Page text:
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4,000 Pages and Counting

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The gayest story ever told: Kramer's manuscript of The American People.  

That they don’t have a category for pains in the ass is only one reason. Amnesia is another. History may be long, but gay history has to rebuild itself from scratch every few years. Though Kramer was a biblical figure, the Jeremiah if not the Moses of the AIDS struggle, his achievements are, by the standards of a fast-forward culture, archaeological. It was 1978 when the jaw-dropping Faggots scandalized the gay bon ton. (“How dare you give away all our secrets!” the playwright Arthur Laurents supposedly complained to him at the time.) Faggots might have sunk permanently under a wave of hostility had not the first reported cases of a new disease, three years later, made the novel’s famous warning to gay men (change your ways “before you fuck yourself to death”) seem prophetic. But a prophet was not what Kramer wanted to be. That he was for too long one of the few people screaming about “the gay cancer” (and collecting money to fight it at the ferry dock in the Pines) just made him angry—and the sentiment was reciprocated. In response to his 1983 New York Native article “1,112 and Counting,” a condemnation of government inaction and gay nonchalance now acknowledged as a landmark of activist journalism, he was dismissed by his peers as a nasty prude. And in response to his mounting disappointment with what he regarded as the insufficiently militant tactics of GMHC, he left—or got kicked out the door.

But that was 26 years ago, and the articles and screeds he produced as the devastation continued were already published as a historical collection (Reports From the Holocaust) in 1994. The Normal Heart, in which a Kramer-like figure named Ned Weeks acts all Kramer-like and gets ousted from an organization like GMHC, was old enough five years ago to deserve a revival at the Public Theater. The production made for rich entertainment but could not have given a young person any sense of the degree to which the original had guilted and galvanized audiences in 1985, permanently altering New York’s—and thus the country’s—conversation about AIDS.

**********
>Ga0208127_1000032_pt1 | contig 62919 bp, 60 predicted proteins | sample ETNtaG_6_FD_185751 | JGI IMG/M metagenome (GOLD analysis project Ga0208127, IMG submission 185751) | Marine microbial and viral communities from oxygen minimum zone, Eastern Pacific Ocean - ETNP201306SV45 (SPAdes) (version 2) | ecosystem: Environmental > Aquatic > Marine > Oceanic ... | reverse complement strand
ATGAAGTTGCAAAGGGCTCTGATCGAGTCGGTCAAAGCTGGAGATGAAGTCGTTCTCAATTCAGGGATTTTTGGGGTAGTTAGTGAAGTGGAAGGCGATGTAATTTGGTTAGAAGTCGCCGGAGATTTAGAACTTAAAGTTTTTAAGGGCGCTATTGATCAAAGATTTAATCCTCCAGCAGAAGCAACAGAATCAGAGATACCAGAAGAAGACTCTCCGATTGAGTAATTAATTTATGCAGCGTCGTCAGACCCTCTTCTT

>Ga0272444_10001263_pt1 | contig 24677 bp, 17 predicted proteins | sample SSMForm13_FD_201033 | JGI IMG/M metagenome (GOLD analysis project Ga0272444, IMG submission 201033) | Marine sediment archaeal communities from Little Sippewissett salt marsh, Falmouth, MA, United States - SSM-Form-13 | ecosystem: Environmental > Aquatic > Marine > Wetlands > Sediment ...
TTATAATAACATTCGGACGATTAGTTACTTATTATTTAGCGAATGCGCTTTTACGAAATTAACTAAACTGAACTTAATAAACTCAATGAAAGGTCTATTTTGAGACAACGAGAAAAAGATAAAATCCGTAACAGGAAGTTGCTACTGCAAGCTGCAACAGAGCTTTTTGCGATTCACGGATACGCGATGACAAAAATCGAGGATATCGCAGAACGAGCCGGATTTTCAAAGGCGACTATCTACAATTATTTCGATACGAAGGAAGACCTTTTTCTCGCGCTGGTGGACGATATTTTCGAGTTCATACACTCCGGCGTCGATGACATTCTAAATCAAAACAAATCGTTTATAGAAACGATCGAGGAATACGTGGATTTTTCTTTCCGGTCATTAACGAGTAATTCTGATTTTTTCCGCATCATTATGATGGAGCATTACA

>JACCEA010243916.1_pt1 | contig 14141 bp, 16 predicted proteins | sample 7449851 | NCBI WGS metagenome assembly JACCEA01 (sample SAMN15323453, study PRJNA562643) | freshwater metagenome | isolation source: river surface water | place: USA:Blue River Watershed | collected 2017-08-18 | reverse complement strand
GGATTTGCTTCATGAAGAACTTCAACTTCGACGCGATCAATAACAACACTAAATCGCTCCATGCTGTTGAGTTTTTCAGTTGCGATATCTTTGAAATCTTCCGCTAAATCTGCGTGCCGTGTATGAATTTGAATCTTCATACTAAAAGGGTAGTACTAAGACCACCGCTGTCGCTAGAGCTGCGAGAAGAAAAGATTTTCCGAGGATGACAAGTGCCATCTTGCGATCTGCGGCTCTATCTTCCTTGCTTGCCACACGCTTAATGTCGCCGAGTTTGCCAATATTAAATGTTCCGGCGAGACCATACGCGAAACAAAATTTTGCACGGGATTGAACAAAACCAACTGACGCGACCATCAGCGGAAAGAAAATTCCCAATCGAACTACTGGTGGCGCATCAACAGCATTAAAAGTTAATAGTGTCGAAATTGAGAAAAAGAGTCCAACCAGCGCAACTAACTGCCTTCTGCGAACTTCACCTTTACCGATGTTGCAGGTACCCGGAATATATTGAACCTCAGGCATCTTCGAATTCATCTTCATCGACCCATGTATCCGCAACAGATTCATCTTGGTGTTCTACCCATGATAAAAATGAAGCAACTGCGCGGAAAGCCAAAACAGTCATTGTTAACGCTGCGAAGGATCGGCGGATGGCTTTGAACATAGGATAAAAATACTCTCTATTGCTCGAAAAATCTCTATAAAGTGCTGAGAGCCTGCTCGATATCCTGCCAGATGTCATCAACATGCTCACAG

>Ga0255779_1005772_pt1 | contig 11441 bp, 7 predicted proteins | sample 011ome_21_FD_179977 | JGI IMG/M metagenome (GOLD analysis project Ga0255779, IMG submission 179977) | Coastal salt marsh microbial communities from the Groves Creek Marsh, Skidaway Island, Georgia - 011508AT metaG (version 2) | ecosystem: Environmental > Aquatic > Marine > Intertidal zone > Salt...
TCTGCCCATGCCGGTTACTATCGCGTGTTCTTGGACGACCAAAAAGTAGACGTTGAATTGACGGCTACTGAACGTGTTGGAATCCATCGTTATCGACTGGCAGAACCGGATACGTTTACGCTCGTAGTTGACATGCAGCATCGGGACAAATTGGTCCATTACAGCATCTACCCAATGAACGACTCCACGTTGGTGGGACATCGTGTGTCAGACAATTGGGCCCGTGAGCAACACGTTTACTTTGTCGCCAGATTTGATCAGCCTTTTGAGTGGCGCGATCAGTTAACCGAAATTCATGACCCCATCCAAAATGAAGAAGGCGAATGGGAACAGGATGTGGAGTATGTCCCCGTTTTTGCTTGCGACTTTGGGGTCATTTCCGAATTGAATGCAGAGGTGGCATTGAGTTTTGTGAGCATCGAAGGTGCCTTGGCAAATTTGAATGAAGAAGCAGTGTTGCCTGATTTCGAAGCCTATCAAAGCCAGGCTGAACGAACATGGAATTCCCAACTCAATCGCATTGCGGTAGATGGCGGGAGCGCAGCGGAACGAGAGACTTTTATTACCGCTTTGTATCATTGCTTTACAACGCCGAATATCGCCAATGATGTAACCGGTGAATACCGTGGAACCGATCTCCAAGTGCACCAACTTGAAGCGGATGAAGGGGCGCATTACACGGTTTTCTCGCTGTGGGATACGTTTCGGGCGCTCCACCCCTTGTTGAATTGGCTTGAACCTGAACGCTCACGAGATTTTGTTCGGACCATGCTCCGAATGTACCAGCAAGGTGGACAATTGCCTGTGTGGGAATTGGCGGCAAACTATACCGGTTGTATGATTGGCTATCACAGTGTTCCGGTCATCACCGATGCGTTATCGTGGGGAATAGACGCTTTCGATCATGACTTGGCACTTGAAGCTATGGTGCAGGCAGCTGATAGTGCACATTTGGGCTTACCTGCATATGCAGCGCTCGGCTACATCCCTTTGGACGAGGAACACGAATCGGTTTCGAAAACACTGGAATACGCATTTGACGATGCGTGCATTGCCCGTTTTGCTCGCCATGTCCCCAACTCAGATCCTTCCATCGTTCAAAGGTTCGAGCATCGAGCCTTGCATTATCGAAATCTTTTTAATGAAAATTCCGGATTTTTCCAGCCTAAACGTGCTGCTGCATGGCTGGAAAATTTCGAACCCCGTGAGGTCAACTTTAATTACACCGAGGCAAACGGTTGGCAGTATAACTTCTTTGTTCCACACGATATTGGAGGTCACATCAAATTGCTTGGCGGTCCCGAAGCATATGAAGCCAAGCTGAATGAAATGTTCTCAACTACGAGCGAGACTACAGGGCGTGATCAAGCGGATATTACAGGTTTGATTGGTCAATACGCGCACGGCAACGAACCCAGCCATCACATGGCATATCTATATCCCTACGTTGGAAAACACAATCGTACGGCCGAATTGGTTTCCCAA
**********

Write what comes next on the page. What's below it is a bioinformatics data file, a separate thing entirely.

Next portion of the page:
Well, not permanently. The attention of gay people is mostly elsewhere these days. And though a few twentyish admirers thank Kramer for teaching them, via his books, to fight, they have little else in common with him. He was never much of a youth, even in his youth. In Faggots—a Boschian nightmare of sexual excess fueled, Kramer argues, by the characters’ internalized homophobia, but more proximately by drugs and alcohol—it’s the Kramer mouthpiece, Fred Lemish, who harshes everyone’s highs. (Kramer says that despite its humor, the book was not satire but pure reporting.) Today he barely drinks, and not just because of the new liver—yet he seems to find it unremarkable, or even exciting, that his partner co-owns a leather-and-jeans bar called the Dallas Eagle. It was in fact Webster, a member of the Tavern Guild, who proposed Kramer for grand marshal, keeping the whole thing a secret so as not to disappoint Kramer should the proposal be rejected.

Webster is almost uniquely exempt from Kramer’s absolutism, perhaps because it never worked on him. Fetishized in Faggots as the beloved but untouchable Dinky Adams, Webster kept Kramer at bay even when they were lovers in the late seventies; after they broke up, they did not see each other until seventeen years later, when Kramer sought him out to design the country house in Connecticut. Now Webster takes meticulous, if not exactly doting, care of Kramer: an apple, a bottle of water, and half a sandwich were neatly prearranged in Kramer’s parade tote bag. That the two men are together after all this time—though often in different cities—is, as Kramer sees it, a validation of the virtue of persistence, though it can also be read as the opposite; his persistence may be what originally pushed them apart. In any case, nothing’s perfect: “I know I’m not the love of his life, and that hurts,” Kramer says.

Clearly, though, Webster is the love of his: “I still look at him and can’t believe he’s here. I can’t believe he puts up with the likes of crazy me.” Webster says he does so by engaging not with “the public Larry” but with the “little boy who just wants to have a friendship.” As composed as Kramer is kvetchy, Webster prefers to be the “backstage wife”—to have “my own life and not live in his spotlight. Nor he in mine.” That was evident at the parade: When Kramer reached the end of the route and backtracked to watch the tail of the event, he shouted joyfully at the Dallas Eagle float, with Webster dancing atop it. Trim and distinguished, Webster is one of the few 62-year-olds who can still pull off the bare-chested-with-leather-sash-and-armbands look. But he did not hear Kramer’s cheers.


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